Chicago Cubs: Kyle Hendricks is already the ace Cubs need

(Photo by Jamie Squire/Getty Images)
(Photo by Jamie Squire/Getty Images) /

Chicago Cubs’ Kyle Hendricks may be soft-spoken, but already a top starter for the Cubs, his work on the mound does the talking for him.

Right now, who would you put at the top of the Chicago Cubs rotation for Opening Day in Miami? Okay, probably Kyle Hendricks? This might be a foregone conclusion for some, maybe most. Others may feel like the Cubs need Yu Darvish or one of the other free agent starters out there.

Unless you’re Kyle? But of course, he’s going to defend his team as is.

They do need one more starter to solidify the rotation. But regardless of additional moves Theo Epstein and Jed Hoyer make, Hendricks has absolutely earned the right to be considered a top-of-the-rotation arm.

The ace.

Even if you throw Darvish or someone else into the mix. And internally, I believe Jose Quintana is on his way, and you can’t count out a veteran like Jon Lester.

Hendricks’ resume

He might have been considered a mere No. 5 starter before the 2016 season, but Hendricks ended that year as a Cy Young candidate. Most importantly, he established himself as a rotation glue guy for the Cubs, and a trusted postseason performer. He doesn’t have to dazzle you with heat to come up big, taking a no-hitter into the ninth against the Cardinals in September of that year, and starting Game 7 of the World Series.

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The 28-year-old former Dartmouth student, affectionately known as “The Professor,” brings that same classroom focus and preparation to the pitcher’s mound.

Entering his fifth big league season in 2018, Hendricks is one start shy of 100 for his career, and already, has thrown 50.0 postseason innings. In 10 starts, he has allowed just 16 earned runs and has a 1.16 WHIP and 2.88 ERA.

Already battle tested

His record in those postseason games is 2-2, but the win/loss mark is shortsighted. In the 2016 playoffs, Hendricks left his first start against the Giants due to injury. Was on the wrong side of a 1-0 loss to the Dodgers in the NLCS And threw nine innings of one-run ball against the Indians in the World Series between Games 4 — another 1-0 game he was on the wrong end of — and 7.

All total, three earned runs over those five starts, with two coming in the first game, or 3 2/3 innings against the Giants. Even in Hendricks’ first two career postseason starts in 2015 — against the Cardinals and Mets — he struck out 11 batters against just one walk over 8 2/3 innings.

While he did not factor in either decision, his work paved the way for the Cubs to advance past St. Louis into the NLCS and he suffered from virtually no run support as he limited the Mets to two runs.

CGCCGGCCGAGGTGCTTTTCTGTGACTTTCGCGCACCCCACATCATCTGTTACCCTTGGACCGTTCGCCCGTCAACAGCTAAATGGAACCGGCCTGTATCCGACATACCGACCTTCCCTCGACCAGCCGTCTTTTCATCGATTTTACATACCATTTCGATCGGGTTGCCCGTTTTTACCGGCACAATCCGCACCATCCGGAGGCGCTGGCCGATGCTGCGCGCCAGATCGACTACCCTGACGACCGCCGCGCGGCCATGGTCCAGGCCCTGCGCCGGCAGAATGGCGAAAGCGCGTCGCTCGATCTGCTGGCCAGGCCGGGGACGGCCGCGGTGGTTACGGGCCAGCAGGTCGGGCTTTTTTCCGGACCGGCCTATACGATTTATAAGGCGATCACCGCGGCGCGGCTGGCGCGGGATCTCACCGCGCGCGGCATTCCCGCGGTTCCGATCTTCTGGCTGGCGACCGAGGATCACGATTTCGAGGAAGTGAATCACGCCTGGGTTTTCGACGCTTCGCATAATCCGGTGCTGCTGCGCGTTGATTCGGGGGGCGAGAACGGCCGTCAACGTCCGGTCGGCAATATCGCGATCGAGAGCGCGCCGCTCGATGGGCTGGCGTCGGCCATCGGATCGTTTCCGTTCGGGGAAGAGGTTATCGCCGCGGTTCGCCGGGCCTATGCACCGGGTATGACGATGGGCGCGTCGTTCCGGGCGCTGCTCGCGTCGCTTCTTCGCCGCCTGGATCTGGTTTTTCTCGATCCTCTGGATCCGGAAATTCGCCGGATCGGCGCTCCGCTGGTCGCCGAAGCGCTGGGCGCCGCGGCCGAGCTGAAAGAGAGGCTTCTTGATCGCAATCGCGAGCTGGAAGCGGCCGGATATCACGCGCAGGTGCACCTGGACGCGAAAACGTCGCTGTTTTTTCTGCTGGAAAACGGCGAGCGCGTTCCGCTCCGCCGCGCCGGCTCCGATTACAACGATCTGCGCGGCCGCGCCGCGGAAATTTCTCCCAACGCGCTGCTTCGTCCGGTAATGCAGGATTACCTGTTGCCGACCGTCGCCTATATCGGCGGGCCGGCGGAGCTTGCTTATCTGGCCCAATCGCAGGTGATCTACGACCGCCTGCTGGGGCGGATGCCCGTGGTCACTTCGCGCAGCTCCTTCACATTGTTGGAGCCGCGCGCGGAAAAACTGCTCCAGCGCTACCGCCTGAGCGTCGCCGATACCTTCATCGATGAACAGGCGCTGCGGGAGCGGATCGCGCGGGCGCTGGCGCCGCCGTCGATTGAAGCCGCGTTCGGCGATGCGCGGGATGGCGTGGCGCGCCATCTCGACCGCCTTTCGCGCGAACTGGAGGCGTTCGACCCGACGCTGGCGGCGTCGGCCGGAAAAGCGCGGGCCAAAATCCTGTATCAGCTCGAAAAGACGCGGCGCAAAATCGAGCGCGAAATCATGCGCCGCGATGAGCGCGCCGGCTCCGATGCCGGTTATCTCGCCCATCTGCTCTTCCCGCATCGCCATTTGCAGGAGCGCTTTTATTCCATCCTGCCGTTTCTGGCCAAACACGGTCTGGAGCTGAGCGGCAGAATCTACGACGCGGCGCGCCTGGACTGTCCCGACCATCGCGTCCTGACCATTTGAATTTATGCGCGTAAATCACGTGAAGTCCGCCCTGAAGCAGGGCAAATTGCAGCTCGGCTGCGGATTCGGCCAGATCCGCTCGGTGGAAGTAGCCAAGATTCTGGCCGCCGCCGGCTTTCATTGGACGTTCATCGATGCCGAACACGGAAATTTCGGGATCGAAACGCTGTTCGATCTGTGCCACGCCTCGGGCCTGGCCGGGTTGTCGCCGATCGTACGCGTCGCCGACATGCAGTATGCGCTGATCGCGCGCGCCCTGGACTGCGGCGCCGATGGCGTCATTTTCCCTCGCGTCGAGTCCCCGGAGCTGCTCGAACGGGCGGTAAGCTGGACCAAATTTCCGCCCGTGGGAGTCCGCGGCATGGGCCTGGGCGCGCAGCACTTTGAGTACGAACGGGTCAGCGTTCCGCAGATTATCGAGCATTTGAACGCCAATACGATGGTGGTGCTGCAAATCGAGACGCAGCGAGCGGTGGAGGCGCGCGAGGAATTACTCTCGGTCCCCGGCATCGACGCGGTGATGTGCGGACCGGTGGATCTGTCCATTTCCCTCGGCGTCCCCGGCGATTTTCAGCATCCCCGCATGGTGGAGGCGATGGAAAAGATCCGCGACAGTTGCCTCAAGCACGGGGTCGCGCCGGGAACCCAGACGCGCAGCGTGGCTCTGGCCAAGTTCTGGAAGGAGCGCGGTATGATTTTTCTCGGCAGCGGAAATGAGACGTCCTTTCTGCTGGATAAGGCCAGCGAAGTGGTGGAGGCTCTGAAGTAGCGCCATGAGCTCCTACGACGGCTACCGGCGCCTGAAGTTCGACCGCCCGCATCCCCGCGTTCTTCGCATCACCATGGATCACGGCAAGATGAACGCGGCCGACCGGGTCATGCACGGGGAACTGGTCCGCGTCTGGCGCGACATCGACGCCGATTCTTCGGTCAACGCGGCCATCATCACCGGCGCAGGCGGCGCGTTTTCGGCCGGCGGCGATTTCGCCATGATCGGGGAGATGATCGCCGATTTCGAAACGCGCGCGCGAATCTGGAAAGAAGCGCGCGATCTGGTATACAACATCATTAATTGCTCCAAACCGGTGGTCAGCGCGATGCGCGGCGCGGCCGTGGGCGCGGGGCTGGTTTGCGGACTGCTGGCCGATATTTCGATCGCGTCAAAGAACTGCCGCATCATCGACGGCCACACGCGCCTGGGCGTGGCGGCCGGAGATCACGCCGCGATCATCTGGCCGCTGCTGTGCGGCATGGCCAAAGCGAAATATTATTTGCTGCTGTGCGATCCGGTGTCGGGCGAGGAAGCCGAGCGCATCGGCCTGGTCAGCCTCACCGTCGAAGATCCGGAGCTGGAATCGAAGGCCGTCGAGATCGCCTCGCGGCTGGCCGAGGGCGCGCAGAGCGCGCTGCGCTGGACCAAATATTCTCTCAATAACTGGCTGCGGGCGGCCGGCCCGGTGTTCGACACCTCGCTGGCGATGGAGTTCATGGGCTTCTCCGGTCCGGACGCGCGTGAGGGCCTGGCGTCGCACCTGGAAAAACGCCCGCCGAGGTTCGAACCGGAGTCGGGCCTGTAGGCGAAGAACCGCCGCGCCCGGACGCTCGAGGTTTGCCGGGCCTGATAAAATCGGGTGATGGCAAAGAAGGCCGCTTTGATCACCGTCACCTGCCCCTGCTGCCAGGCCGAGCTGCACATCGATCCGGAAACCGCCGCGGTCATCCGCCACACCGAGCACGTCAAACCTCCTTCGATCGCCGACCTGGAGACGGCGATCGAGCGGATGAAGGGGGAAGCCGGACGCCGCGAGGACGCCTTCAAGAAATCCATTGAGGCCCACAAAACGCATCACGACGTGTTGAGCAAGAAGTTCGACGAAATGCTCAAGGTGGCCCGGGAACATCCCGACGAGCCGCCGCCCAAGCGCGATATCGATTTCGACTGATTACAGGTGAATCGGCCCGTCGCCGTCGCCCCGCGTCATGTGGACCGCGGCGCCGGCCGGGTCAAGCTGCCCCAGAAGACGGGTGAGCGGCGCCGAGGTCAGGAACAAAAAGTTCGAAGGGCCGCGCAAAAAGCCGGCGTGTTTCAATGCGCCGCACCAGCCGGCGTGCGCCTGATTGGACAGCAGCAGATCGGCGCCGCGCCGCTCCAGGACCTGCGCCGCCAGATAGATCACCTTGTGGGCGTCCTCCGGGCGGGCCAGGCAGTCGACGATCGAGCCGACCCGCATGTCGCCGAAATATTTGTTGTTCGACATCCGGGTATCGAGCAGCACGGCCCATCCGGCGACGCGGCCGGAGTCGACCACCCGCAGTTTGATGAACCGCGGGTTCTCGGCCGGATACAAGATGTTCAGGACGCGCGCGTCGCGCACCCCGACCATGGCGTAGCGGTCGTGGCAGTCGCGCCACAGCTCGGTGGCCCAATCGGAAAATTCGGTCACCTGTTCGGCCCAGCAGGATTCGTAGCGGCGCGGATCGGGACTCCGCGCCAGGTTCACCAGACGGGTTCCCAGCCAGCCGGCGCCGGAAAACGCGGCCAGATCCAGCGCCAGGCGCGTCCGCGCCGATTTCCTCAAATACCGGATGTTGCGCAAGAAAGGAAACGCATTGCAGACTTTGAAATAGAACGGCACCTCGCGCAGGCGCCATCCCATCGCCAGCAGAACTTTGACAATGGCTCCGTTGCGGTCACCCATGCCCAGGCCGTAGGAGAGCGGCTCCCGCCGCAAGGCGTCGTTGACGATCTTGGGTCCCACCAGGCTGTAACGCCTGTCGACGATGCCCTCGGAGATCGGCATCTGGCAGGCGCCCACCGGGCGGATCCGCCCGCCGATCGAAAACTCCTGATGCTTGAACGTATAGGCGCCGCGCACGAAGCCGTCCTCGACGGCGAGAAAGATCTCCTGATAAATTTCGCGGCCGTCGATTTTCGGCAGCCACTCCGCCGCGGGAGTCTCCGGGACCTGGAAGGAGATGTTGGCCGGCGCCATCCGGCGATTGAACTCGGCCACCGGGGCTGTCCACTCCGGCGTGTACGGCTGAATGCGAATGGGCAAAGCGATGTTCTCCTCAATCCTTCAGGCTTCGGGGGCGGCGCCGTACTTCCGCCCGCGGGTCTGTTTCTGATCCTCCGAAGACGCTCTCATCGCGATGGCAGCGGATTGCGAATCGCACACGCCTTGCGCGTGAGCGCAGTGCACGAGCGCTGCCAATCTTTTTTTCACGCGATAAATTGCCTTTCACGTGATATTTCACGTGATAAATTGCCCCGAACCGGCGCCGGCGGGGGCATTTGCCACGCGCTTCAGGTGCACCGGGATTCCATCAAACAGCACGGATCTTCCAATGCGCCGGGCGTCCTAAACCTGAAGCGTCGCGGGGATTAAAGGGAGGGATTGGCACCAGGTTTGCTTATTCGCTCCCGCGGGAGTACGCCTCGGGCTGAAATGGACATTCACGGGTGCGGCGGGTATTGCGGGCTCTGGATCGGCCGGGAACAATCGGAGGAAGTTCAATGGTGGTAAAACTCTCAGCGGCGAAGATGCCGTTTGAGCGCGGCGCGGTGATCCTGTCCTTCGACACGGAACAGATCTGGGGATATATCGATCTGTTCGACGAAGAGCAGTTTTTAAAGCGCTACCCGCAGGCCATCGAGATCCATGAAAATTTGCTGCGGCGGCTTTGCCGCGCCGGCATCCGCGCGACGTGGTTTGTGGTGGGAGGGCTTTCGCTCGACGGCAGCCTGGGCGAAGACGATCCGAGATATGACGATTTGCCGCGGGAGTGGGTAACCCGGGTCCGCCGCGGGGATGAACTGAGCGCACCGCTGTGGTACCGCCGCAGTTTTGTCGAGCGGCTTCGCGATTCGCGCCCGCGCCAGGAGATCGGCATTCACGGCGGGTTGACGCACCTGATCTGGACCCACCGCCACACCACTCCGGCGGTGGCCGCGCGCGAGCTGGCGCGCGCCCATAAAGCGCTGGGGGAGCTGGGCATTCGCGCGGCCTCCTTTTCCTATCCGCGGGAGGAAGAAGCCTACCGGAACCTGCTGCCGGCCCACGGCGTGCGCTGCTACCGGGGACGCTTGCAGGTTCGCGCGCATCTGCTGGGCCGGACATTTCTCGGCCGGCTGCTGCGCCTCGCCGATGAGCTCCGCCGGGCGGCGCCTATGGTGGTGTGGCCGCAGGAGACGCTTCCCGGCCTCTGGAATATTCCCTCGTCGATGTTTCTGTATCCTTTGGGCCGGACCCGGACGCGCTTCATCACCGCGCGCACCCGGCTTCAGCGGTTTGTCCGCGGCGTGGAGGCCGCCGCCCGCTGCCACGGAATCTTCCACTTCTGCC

‘Quietly’ ascending the ranks

Over the last two seasons, Hendricks ranks fourth among all starters in home runs allowed per 9 (0.88), literally right behind Clayton Kershaw (0.86). His 3.49 FIP is ninth in that span, just behind Madison Bumgarner (3.48). Since 2015, Hendricks is still among the leaders and tied with Dallas Keuchel (3.44), and just a tick above Lester. Not bad company. According to FanGraphs for 2017, Hendricks’ 2.5 WAR, even though he was not a qualified starter for the season, was just above Jake Arrieta (2.4).

Between 2016-17, Hendricks led Cubs’ qualified starters with an 81.9 percent strand rate, good for second overall, only behind Kershaw. For Cubs starters in 2017 that topped at least 100 innings, Hendricks’ strand rate led the way (82.5%).

Finishing strong

FanRag’s Ryan Davis recently wrote about Hendricks and shared insight from the pitcher himself from an interview with Sporting News last August.

At that time, Hendricks was just a few starts into his second-half turnaround, and he spoke about his mechanics. As Davis notes, Hendricks rebounded quite well from a first-half (4-3, 4.09 ERA) marred by inconsistencies and injury.

In the second half of 2017, Hendricks found his groove, going 3-2 over 13 starts (78.0 innings). He was the best in the NL, third overall, at stranding runners (89.1%). Tied-forth in BB/9 among the NL (2.19), and fifth in FIP (3.38) just behind Quintana. His 1.8 WAR for the second half was eighth. Hendricks nearly cut his second-half ERA in half (2.19).

Next: Reaction moves are never wise, as Jed Hoyer well knows

As Chicago experienced tough luck (to put it mildly) early on in 2017, and each starter dealing with a stay on the disabled list at some point, save for Quintana, the Cubs would obviously love for a full season from Hendricks in the coming season. Recently, Hendricks spoke to his goals for 2018, which include cracking 200 innings for the first time.

Between his preparation, focus, and yes, some healthy luck, as the numbers show, Kyle Hendricks is a guy you can rely on for a big game.